Rottenberg, J., Ray, R. D. & Gross, J. J. Emotion elicitation using films. In Handbook of emotion elicitation and assessment 9–28 (Oxford University Press, 2007).
Westermann, R., Spies, K., Stahl, G. & Hesse, F. W. Relative effectiveness and validity of mood induction procedures: A meta-analysis. Eur. J. Soc. Psychol. 26, 557–580 (1996).
Schaefer, A., Nils, F., Sanchez, X. & Philippot, P. Assessing the effectiveness of a large database of emotion-eliciting films: A new tool for emotion researchers. Cogn. Emot. 24, 1153–1172 (2010).
Russell, J. Core Affect and the Psychological Construction of Emotion. Psychol. Rev. 110, 145–72 (2003).
Posner, J., Russell, J. A. & Peterson, B. S. The circumplex model of affect: An integrative approach to affective neuroscience, cognitive development, and psychopathology. Dev. Psychopathol. 17, 715–734 (2005).
Russell, J. A. & Barrett, L. F. Core affect, prototypical emotional episodes, and other things called emotion: Dissecting the elephant. J. Pers. Soc. Psychol. 76, 805–819 (1999).
Lockwood, P. “Someone Like Me can be Successful”: Do College Students Need Same-Gender Role Models? Psychol. Women Q. 30, 36–46 (2006).
Herlitz, A. & Lovén, J. Sex differences and the own-gender bias in face recognition: A meta-analytic review. Vis. Cogn. 21, 1306–1336 (2013).
Wright, D. & Sladden, B. An own sex bias and the importance of hair in face recognition. Acta Psychol. (Amst.) 114, 101–14 (2003).
Man, T. W. & Hills, P. J. Eye-tracking the own-gender bias in face recognition: Other-gender faces are viewed differently to own-gender faces. Vis. Cogn. 24, 447–458 (2016).
Wang, B. Gender difference in recognition memory for neutral and emotional faces. Mem. Hove Engl. 21, 991–1003 (2013).
Meltzoff, A. N. Imitation and Other Minds: The ‘Like Me’ Hypothesis. In Perspectives on imitation: From neuroscience to social science: Vol. 2: Imitation, human development, and culture 55–77 (MIT Press, 2005).
Vogt, S., Taylor, P. & Hopkins, B. Visuomotor priming by pictures of hand postures: perspective matters. Neuropsychologia 41, 941–951 (2003).
Jackson, P. L., Meltzoff, A. N. & Decety, J. Neural circuits involved in imitation and perspective-taking. NeuroImage 31, 429–439 (2006).
Oosterhof, N., Tipper, S. & Downing, P. Viewpoint (In)dependence of Action Representations: An MVPA Study. J. Cogn. Neurosci. 24, 975–89 (2012).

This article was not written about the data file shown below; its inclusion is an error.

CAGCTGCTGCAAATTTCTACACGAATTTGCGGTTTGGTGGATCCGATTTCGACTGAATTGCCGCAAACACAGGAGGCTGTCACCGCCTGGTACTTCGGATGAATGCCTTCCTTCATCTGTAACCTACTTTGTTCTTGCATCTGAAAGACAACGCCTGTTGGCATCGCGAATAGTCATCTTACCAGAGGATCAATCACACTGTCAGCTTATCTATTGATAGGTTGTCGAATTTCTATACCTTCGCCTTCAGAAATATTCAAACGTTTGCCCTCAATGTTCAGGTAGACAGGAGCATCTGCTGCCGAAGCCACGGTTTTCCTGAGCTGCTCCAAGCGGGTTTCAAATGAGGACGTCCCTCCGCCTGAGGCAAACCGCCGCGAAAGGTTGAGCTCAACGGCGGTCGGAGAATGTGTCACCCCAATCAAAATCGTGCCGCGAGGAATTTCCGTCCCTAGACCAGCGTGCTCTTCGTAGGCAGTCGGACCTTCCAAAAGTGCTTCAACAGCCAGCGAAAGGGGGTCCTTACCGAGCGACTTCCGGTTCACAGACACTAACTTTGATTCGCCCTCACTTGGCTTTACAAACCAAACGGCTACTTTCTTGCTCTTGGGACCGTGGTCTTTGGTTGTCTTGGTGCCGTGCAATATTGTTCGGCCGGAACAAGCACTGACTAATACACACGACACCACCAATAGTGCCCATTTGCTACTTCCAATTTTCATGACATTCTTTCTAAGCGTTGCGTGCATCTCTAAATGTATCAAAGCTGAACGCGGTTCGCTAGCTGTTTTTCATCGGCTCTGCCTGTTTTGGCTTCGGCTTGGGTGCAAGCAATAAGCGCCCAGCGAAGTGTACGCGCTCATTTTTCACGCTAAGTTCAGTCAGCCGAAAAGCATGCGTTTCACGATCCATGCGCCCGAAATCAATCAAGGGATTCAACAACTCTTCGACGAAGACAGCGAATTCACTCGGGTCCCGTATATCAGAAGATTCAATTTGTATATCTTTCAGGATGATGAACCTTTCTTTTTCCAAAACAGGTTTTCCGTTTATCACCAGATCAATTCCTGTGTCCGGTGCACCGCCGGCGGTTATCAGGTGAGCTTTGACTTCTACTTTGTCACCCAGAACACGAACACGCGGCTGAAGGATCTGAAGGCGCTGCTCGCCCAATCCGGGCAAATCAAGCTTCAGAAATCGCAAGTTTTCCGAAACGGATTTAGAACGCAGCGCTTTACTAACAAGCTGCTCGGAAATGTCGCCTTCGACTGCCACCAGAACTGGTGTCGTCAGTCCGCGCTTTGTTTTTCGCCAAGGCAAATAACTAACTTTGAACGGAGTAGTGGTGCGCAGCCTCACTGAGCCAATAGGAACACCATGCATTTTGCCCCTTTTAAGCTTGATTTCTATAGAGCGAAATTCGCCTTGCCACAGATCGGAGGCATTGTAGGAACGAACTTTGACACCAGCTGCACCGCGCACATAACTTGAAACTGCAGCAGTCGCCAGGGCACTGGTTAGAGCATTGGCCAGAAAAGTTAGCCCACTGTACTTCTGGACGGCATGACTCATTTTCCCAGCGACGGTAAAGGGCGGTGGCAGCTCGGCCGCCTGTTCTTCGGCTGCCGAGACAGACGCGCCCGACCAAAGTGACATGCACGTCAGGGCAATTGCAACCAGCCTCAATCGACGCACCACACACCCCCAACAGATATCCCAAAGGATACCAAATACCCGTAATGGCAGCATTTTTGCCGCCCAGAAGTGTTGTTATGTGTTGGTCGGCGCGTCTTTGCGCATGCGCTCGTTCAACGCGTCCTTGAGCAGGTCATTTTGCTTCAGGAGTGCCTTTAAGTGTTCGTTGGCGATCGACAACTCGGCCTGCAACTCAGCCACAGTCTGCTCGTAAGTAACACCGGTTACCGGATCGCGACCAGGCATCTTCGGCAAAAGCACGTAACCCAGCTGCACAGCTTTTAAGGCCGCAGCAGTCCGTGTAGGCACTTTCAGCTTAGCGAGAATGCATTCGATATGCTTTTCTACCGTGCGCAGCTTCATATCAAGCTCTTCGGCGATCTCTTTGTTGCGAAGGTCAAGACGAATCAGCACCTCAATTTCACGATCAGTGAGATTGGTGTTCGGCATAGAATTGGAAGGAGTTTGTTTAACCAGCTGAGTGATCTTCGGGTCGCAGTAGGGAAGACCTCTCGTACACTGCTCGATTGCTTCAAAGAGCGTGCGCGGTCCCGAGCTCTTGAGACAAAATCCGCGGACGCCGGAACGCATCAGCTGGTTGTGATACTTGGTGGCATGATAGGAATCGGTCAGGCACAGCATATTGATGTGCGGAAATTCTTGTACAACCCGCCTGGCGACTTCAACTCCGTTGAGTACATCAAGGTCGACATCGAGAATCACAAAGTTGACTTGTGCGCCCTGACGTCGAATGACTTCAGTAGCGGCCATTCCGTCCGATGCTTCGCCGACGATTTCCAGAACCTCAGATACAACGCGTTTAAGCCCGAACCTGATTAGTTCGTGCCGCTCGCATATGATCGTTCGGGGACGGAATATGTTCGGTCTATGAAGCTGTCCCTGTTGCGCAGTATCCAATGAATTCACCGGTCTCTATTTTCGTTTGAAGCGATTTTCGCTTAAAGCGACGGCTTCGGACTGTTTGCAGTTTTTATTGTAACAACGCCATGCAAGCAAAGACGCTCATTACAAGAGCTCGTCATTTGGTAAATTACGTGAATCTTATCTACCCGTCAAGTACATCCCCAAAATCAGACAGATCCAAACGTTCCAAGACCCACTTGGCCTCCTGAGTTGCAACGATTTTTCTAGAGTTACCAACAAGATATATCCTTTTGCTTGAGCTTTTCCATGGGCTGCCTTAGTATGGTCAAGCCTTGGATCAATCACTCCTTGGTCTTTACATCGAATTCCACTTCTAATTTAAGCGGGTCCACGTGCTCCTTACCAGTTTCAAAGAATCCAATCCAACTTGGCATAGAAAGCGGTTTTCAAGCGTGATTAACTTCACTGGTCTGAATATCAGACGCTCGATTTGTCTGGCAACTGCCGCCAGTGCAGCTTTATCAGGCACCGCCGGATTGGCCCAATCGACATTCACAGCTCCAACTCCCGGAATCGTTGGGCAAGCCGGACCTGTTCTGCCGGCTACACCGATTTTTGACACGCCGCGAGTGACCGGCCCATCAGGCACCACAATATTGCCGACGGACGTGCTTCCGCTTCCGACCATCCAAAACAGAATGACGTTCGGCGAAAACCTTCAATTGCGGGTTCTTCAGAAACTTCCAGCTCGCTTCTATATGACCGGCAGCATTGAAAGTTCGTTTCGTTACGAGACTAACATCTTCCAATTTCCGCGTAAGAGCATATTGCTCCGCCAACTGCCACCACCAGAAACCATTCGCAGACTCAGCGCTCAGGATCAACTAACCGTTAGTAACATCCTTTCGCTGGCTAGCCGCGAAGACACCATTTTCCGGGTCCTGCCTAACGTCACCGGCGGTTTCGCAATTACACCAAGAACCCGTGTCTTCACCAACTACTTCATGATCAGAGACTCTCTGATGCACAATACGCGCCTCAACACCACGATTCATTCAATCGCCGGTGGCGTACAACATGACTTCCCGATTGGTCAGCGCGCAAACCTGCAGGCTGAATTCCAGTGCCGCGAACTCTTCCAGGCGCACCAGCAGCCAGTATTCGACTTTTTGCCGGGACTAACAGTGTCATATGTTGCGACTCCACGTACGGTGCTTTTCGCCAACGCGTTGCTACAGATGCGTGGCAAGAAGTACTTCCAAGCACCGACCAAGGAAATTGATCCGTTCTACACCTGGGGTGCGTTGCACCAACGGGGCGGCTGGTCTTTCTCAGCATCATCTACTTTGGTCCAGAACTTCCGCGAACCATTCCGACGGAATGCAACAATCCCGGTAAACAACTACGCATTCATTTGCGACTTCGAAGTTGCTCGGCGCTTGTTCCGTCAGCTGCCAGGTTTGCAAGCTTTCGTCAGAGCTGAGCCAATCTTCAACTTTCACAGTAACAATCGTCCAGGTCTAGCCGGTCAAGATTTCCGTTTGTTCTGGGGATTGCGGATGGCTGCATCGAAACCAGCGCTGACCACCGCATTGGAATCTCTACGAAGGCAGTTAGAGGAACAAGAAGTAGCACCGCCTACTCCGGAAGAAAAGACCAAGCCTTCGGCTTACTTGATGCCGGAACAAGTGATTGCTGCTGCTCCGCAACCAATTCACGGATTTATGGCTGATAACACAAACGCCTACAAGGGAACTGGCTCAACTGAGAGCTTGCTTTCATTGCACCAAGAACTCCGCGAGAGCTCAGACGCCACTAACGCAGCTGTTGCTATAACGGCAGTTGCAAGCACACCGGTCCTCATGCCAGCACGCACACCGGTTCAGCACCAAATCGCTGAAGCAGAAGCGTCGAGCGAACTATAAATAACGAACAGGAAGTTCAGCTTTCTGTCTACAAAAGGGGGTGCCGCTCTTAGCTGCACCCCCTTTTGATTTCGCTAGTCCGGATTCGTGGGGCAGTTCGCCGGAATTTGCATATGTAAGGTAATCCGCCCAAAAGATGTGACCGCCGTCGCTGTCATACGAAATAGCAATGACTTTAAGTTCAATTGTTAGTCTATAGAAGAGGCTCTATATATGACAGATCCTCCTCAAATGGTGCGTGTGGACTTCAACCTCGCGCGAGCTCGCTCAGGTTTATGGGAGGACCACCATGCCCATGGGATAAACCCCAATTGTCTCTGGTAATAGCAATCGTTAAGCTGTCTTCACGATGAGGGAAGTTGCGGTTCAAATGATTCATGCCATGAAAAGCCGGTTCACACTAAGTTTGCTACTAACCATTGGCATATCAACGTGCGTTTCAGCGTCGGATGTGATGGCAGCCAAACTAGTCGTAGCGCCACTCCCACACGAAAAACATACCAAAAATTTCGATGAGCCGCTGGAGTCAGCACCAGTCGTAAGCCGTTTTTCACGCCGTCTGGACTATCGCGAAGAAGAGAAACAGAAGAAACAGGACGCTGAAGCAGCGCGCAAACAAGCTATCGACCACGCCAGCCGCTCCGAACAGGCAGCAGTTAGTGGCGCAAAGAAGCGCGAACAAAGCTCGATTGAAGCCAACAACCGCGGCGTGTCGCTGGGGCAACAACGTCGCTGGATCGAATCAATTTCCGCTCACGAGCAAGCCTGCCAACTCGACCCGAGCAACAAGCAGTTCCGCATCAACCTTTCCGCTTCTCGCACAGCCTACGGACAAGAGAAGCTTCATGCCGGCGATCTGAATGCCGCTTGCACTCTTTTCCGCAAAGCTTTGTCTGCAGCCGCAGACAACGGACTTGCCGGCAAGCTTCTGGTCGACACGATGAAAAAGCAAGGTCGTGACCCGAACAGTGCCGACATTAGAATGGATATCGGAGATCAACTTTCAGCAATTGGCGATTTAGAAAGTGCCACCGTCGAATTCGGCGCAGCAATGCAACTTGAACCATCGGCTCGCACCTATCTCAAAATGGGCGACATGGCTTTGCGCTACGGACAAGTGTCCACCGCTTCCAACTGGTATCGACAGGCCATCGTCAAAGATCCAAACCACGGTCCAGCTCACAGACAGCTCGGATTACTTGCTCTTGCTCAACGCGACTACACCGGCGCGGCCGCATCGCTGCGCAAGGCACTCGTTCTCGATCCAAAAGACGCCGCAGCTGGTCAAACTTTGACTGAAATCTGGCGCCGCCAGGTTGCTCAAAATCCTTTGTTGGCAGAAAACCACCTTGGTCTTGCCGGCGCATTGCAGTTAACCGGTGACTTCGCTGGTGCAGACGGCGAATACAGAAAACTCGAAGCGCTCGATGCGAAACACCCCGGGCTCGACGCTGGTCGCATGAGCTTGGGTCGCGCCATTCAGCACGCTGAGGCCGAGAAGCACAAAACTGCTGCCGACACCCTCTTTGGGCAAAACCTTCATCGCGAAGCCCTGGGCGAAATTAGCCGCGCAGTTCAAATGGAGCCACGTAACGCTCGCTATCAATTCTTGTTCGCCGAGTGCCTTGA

Nishizawa, H., Kimura, T. & Goh, A.-C. The effect of different imitation models on theaccuracy and speed of imitation of movement. J. Phys. Ther. Sci. 27, 3417–3420 (2015).
Ramenzoni, V. C., Sebanz, N. & Knoblich, G. Synchronous imitation of continuous action sequences: The role of spatial and topological mapping. J. Exp. Psychol. Hum. Percept. Perform. 41, 1209–1222 (2015).
Watanabe, R., Higuchi, T. & Kikuchi, Y. Imitation behavior is sensitive to visual perspective of the model: an fMRI study. Exp. Brain Res. 228, 161–171 (2013).
Watanabe, R. & Higuchi, T. Behavioral Advantages of the First-Person Perspective Model for Imitation. Front. Psychol. 7, 701 (2016).
Kallinen, K., Salminen, M., Kedzior, R., Sääksjärvi, M. & Ravaja, N. Presence and emotion in computer game players during 1st person vs. 3rd person playing view: Evidence from self-report, eye-tracking, and facial muscle activity data. In Proceedings of the PRESENCE 2007 187–190 (2007).
Denisova, A. & Cairns, P. First Person vs. Third Person Perspective in Digital Games: Do Player Preferences Affect Immersion? In Proceedings of the 33rd Annual ACM Conference on Human Factors in Computing Systems 145–148 (ACM, 2015).
Bradley, M. M. & Lang, P. J. Measuring emotion: The self-assessment manikin and the semantic differential. J. Behav. Ther. Exp. Psychiatry 25, 49–59 (1994).
Di Crosta, A. et al. Chieti Affective Action Video - CAAV: Technical Manual and Affective Rating. figshare, https://doi.org/10.6084/m9.figshare.c.4691840 (2019).
Carstensen, L. L. & Mikels, J. A. At the Intersection of Emotion and Cognition: Aging and the Positivity Effect. Curr. Dir. Psychol. Sci. 14, 117–121 (2005).
We thank Miriam Curti and Rocco Martella for their assistance in filming the scenes.
The authors declare no competing interests.
Publisher’s note Springer Nature remains neutral with regard to jurisdictional claims in published maps and institutional affiliations.
About this article
Cite this article
Di Crosta, A., La Malva, P., Manna, C. et al. The Chieti Affective Action Videos database, a resource for the study of emotions in psychology. Sci Data 7, 32 (2020). https://doi.org/10.1038/s41597-020-0366-1
Environmental risks to humans, the first database of valence and arousal ratings for images of natural hazards
Scientific Data (2022)
Scientific Data (2021)